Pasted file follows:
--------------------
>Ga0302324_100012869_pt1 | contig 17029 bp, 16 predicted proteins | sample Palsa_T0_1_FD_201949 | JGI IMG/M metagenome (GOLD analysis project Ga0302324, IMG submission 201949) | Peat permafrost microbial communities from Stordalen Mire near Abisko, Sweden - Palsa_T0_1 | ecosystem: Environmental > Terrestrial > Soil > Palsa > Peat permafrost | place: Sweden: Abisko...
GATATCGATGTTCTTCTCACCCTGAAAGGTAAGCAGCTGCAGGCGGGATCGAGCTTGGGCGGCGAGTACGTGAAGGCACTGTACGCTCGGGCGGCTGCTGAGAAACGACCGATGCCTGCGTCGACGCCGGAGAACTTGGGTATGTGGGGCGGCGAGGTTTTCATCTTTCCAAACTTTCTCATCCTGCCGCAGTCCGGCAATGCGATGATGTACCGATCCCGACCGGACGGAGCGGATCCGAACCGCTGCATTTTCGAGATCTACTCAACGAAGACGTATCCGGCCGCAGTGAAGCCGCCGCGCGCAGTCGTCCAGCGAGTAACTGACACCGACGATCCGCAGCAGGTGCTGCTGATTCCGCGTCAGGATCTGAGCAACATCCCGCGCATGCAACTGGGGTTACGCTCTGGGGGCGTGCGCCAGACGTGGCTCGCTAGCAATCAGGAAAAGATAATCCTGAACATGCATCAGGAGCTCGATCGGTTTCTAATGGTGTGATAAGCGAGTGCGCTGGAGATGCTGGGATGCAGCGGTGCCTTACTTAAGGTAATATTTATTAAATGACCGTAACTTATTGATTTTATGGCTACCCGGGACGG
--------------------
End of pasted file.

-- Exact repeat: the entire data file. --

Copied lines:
>Ga0302324_100012869_pt1 | contig 17029 bp, 16 predicted proteins | sample Palsa_T0_1_FD_201949 | JGI IMG/M metagenome (GOLD analysis project Ga0302324, IMG submission 201949) | Peat permafrost microbial communities from Stordalen Mire near Abisko, Sweden - Palsa_T0_1 | ecosystem: Environmental > Terrestrial > Soil > Palsa > Peat permafrost | place: Sweden: Abisko...
GATATCGATGTTCTTCTCACCCTGAAAGGTAAGCAGCTGCAGGCGGGATCGAGCTTGGGCGGCGAGTACGTGAAGGCACTGTACGCTCGGGCGGCTGCTGAGAAACGACCGATGCCTGCGTCGACGCCGGAGAACTTGGGTATGTGGGGCGGCGAGGTTTTCATCTTTCCAAACTTTCTCATCCTGCCGCAGTCCGGCAATGCGATGATGTACCGATCCCGACCGGACGGAGCGGATCCGAACCGCTGCATTTTCGAGATCTACTCAACGAAGACGTATCCGGCCGCAGTGAAGCCGCCGCGCGCAGTCGTCCAGCGAGTAACTGACACCGACGATCCGCAGCAGGTGCTGCTGATTCCGCGTCAGGATCTGAGCAACATCCCGCGCATGCAACTGGGGTTACGCTCTGGGGGCGTGCGCCAGACGTGGCTCGCTAGCAATCAGGAAAAGATAATCCTGAACATGCATCAGGAGCTCGATCGGTTTCTAATGGTGTGATAAGCGAGTGCGCTGGAGATGCTGGGATGCAGCGGTGCCTTACTTAAGGTAATATTTATTAAATGACCGTAACTTATTGATTTTATGGCTACCCGGGACGG